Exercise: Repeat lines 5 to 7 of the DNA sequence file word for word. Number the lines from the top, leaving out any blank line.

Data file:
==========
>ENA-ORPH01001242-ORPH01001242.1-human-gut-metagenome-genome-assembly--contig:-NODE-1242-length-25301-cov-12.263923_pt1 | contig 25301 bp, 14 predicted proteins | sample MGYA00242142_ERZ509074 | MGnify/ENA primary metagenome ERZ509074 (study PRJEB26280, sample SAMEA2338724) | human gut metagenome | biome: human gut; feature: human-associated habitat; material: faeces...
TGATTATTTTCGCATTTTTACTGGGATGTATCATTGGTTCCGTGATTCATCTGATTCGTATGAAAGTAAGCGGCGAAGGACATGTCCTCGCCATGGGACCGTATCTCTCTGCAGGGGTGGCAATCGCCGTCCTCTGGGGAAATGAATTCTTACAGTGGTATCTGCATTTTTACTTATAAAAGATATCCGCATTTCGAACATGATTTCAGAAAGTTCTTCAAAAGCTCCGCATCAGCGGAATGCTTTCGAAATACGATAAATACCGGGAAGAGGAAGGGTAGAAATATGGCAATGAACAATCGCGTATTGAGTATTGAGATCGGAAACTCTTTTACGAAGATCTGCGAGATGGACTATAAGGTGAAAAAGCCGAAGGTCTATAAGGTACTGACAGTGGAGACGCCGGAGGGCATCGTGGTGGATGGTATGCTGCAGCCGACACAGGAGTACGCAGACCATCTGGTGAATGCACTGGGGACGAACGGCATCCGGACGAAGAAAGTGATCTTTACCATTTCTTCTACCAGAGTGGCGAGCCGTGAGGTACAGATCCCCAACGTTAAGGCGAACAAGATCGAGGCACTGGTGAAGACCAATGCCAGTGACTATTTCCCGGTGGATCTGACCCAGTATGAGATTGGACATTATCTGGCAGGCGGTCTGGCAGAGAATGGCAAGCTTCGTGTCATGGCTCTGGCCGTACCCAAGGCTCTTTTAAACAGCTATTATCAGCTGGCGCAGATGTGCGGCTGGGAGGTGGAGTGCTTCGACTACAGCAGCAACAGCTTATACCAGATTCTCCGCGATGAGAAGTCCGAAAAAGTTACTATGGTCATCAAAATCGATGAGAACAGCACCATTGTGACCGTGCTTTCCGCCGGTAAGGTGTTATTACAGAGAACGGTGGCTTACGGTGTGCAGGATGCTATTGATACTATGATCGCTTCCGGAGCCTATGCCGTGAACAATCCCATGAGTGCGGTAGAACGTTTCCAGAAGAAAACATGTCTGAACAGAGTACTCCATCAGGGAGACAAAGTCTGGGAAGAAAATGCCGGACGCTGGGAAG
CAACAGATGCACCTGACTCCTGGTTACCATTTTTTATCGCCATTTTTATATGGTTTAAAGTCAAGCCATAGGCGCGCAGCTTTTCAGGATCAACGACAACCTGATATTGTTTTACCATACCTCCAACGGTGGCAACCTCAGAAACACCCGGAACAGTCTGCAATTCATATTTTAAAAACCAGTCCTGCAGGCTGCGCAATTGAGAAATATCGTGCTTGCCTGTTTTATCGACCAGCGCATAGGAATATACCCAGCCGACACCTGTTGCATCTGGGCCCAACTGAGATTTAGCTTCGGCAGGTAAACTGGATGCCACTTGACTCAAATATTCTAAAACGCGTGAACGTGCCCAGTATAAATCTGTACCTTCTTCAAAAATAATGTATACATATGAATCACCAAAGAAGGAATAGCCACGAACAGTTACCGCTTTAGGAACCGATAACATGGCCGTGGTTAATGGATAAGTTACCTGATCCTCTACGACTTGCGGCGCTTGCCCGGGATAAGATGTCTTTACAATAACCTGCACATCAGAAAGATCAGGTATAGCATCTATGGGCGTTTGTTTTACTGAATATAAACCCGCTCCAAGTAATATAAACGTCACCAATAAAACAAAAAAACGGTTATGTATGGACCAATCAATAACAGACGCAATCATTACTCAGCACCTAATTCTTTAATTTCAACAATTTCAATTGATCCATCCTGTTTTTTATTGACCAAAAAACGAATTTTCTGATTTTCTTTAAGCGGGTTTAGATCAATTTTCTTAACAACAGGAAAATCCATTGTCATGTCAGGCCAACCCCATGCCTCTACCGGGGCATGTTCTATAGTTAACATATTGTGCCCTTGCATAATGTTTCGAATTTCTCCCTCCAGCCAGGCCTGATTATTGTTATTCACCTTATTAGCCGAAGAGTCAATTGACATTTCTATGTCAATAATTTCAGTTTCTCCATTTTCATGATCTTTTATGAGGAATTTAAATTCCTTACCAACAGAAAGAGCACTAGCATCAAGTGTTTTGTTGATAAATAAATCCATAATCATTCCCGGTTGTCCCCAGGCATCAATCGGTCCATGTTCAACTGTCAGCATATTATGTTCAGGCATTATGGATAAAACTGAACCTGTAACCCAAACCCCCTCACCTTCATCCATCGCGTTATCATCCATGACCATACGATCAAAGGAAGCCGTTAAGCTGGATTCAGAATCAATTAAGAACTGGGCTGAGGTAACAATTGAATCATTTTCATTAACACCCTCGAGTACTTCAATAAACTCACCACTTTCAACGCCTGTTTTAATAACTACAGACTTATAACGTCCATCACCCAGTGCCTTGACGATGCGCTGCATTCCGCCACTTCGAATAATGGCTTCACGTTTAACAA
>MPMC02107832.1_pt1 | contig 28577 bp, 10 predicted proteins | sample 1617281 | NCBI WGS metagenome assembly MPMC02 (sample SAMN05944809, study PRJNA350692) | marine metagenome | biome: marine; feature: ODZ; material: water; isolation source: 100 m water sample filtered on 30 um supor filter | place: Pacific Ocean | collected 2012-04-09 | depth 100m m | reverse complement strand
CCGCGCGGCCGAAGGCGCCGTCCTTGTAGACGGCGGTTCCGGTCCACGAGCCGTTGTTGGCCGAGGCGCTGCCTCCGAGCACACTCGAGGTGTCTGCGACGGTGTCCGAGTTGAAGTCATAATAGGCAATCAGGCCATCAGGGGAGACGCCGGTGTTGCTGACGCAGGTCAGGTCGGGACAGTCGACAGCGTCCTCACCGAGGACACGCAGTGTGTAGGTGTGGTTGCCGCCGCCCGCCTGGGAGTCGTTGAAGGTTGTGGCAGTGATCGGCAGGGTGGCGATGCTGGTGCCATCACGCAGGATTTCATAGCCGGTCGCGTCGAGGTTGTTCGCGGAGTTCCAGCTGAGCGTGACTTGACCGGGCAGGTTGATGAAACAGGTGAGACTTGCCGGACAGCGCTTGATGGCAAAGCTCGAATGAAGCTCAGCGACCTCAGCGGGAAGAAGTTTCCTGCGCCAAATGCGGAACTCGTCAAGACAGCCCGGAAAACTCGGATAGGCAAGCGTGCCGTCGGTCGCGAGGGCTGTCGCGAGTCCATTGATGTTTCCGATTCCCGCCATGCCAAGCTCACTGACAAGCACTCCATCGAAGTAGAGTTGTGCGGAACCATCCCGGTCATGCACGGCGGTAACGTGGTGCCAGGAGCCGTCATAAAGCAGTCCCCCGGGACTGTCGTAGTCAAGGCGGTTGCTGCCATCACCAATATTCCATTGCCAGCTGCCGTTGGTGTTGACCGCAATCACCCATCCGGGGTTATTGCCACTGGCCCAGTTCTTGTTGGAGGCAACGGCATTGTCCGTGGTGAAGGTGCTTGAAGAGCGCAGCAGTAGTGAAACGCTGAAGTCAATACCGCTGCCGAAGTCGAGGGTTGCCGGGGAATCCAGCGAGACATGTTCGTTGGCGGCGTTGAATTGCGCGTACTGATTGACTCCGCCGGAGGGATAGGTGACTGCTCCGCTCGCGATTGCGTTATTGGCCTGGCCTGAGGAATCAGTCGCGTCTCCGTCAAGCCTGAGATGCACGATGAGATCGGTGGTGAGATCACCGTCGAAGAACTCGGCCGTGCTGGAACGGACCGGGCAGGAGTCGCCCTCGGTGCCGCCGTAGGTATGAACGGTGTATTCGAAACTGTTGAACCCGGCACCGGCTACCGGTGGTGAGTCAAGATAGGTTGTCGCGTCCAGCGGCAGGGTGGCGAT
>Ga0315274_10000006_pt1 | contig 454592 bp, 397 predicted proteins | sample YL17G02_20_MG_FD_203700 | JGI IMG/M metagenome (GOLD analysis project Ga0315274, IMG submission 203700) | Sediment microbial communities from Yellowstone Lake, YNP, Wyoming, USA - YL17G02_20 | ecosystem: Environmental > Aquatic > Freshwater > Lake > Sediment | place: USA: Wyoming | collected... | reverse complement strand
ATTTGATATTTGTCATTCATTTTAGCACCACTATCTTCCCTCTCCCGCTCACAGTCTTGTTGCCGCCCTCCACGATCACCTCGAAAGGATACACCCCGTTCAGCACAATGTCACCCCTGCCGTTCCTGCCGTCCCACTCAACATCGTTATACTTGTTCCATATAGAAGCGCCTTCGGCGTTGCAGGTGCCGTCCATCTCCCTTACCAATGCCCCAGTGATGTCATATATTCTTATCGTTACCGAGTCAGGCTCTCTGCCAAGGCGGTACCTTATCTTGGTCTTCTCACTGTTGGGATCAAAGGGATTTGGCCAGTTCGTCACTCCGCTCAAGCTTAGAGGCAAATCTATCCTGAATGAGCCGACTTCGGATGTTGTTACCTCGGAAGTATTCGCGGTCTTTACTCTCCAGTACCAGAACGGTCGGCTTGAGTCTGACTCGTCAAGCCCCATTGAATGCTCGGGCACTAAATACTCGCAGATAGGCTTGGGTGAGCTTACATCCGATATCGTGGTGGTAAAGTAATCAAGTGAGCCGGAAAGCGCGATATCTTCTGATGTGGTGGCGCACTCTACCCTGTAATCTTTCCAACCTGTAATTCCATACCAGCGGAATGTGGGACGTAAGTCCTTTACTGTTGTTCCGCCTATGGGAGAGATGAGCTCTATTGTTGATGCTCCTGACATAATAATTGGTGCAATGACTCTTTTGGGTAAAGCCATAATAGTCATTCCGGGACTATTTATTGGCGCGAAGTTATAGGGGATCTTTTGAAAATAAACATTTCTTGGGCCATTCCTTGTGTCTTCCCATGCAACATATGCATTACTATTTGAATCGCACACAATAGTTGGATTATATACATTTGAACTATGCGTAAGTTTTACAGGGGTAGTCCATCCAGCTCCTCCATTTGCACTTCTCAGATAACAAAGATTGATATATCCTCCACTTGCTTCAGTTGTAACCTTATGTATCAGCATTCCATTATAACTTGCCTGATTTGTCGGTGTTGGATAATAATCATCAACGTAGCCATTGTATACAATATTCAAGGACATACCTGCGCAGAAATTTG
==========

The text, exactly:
CCGCGCGGCCGAAGGCGCCGTCCTTGTAGACGGCGGTTCCGGTCCACGAGCCGTTGTTGGCCGAGGCGCTGCCTCCGAGCACACTCGAGGTGTCTGCGACGGTGTCCGAGTTGAAGTCATAATAGGCAATCAGGCCATCAGGGGAGACGCCGGTGTTGCTGACGCAGGTCAGGTCGGGACAGTCGACAGCGTCCTCACCGAGGACACGCAGTGTGTAGGTGTGGTTGCCGCCGCCCGCCTGGGAGTCGTTGAAGGTTGTGGCAGTGATCGGCAGGGTGGCGATGCTGGTGCCATCACGCAGGATTTCATAGCCGGTCGCGTCGAGGTTGTTCGCGGAGTTCCAGCTGAGCGTGACTTGACCGGGCAGGTTGATGAAACAGGTGAGACTTGCCGGACAGCGCTTGATGGCAAAGCTCGAATGAAGCTCAGCGACCTCAGCGGGAAGAAGTTTCCTGCGCCAAATGCGGAACTCGTCAAGACAGCCCGGAAAACTCGGATAGGCAAGCGTGCCGTCGGTCGCGAGGGCTGTCGCGAGTCCATTGATGTTTCCGATTCCCGCCATGCCAAGCTCACTGACAAGCACTCCATCGAAGTAGAGTTGTGCGGAACCATCCCGGTCATGCACGGCGGTAACGTGGTGCCAGGAGCCGTCATAAAGCAGTCCCCCGGGACTGTCGTAGTCAAGGCGGTTGCTGCCATCACCAATATTCCATTGCCAGCTGCCGTTGGTGTTGACCGCAATCACCCATCCGGGGTTATTGCCACTGGCCCAGTTCTTGTTGGAGGCAACGGCATTGTCCGTGGTGAAGGTGCTTGAAGAGCGCAGCAGTAGTGAAACGCTGAAGTCAATACCGCTGCCGAAGTCGAGGGTTGCCGGGGAATCCAGCGAGACATGTTCGTTGGCGGCGTTGAATTGCGCGTACTGATTGACTCCGCCGGAGGGATAGGTGACTGCTCCGCTCGCGATTGCGTTATTGGCCTGGCCTGAGGAATCAGTCGCGTCTCCGTCAAGCCTGAGATGCACGATGAGATCGGTGGTGAGATCACCGTCGAAGAACTCGGCCGTGCTGGAACGGACCGGGCAGGAGTCGCCCTCGGTGCCGCCGTAGGTATGAACGGTGTATTCGAAACTGTTGAACCCGGCACCGGCTACCGGTGGTGAGTCAAGATAGGTTGTCGCGTCCAGCGGCAGGGTGGCGAT
>Ga0315274_10000006_pt1 | contig 454592 bp, 397 predicted proteins | sample YL17G02_20_MG_FD_203700 | JGI IMG/M metagenome (GOLD analysis project Ga0315274, IMG submission 203700) | Sediment microbial communities from Yellowstone Lake, YNP, Wyoming, USA - YL17G02_20 | ecosystem: Environmental > Aquatic > Freshwater > Lake > Sediment | place: USA: Wyoming | collected... | reverse complement strand
ATTTGATATTTGTCATTCATTTTAGCACCACTATCTTCCCTCTCCCGCTCACAGTCTTGTTGCCGCCCTCCACGATCACCTCGAAAGGATACACCCCGTTCAGCACAATGTCACCCCTGCCGTTCCTGCCGTCCCACTCAACATCGTTATACTTGTTCCATATAGAAGCGCCTTCGGCGTTGCAGGTGCCGTCCATCTCCCTTACCAATGCCCCAGTGATGTCATATATTCTTATCGTTACCGAGTCAGGCTCTCTGCCAAGGCGGTACCTTATCTTGGTCTTCTCACTGTTGGGATCAAAGGGATTTGGCCAGTTCGTCACTCCGCTCAAGCTTAGAGGCAAATCTATCCTGAATGAGCCGACTTCGGATGTTGTTACCTCGGAAGTATTCGCGGTCTTTACTCTCCAGTACCAGAACGGTCGGCTTGAGTCTGACTCGTCAAGCCCCATTGAATGCTCGGGCACTAAATACTCGCAGATAGGCTTGGGTGAGCTTACATCCGATATCGTGGTGGTAAAGTAATCAAGTGAGCCGGAAAGCGCGATATCTTCTGATGTGGTGGCGCACTCTACCCTGTAATCTTTCCAACCTGTAATTCCATACCAGCGGAATGTGGGACGTAAGTCCTTTACTGTTGTTCCGCCTATGGGAGAGATGAGCTCTATTGTTGATGCTCCTGACATAATAATTGGTGCAATGACTCTTTTGGGTAAAGCCATAATAGTCATTCCGGGACTATTTATTGGCGCGAAGTTATAGGGGATCTTTTGAAAATAAACATTTCTTGGGCCATTCCTTGTGTCTTCCCATGCAACATATGCATTACTATTTGAATCGCACACAATAGTTGGATTATATACATTTGAACTATGCGTAAGTTTTACAGGGGTAGTCCATCCAGCTCCTCCATTTGCACTTCTCAGATAACAAAGATTGATATATCCTCCACTTGCTTCAGTTGTAACCTTATGTATCAGCATTCCATTATAACTTGCCTGATTTGTCGGTGTTGGATAATAATCATCAACGTAGCCATTGTATACAATATTCAAGGACATACCTGCGCAGAAATTTG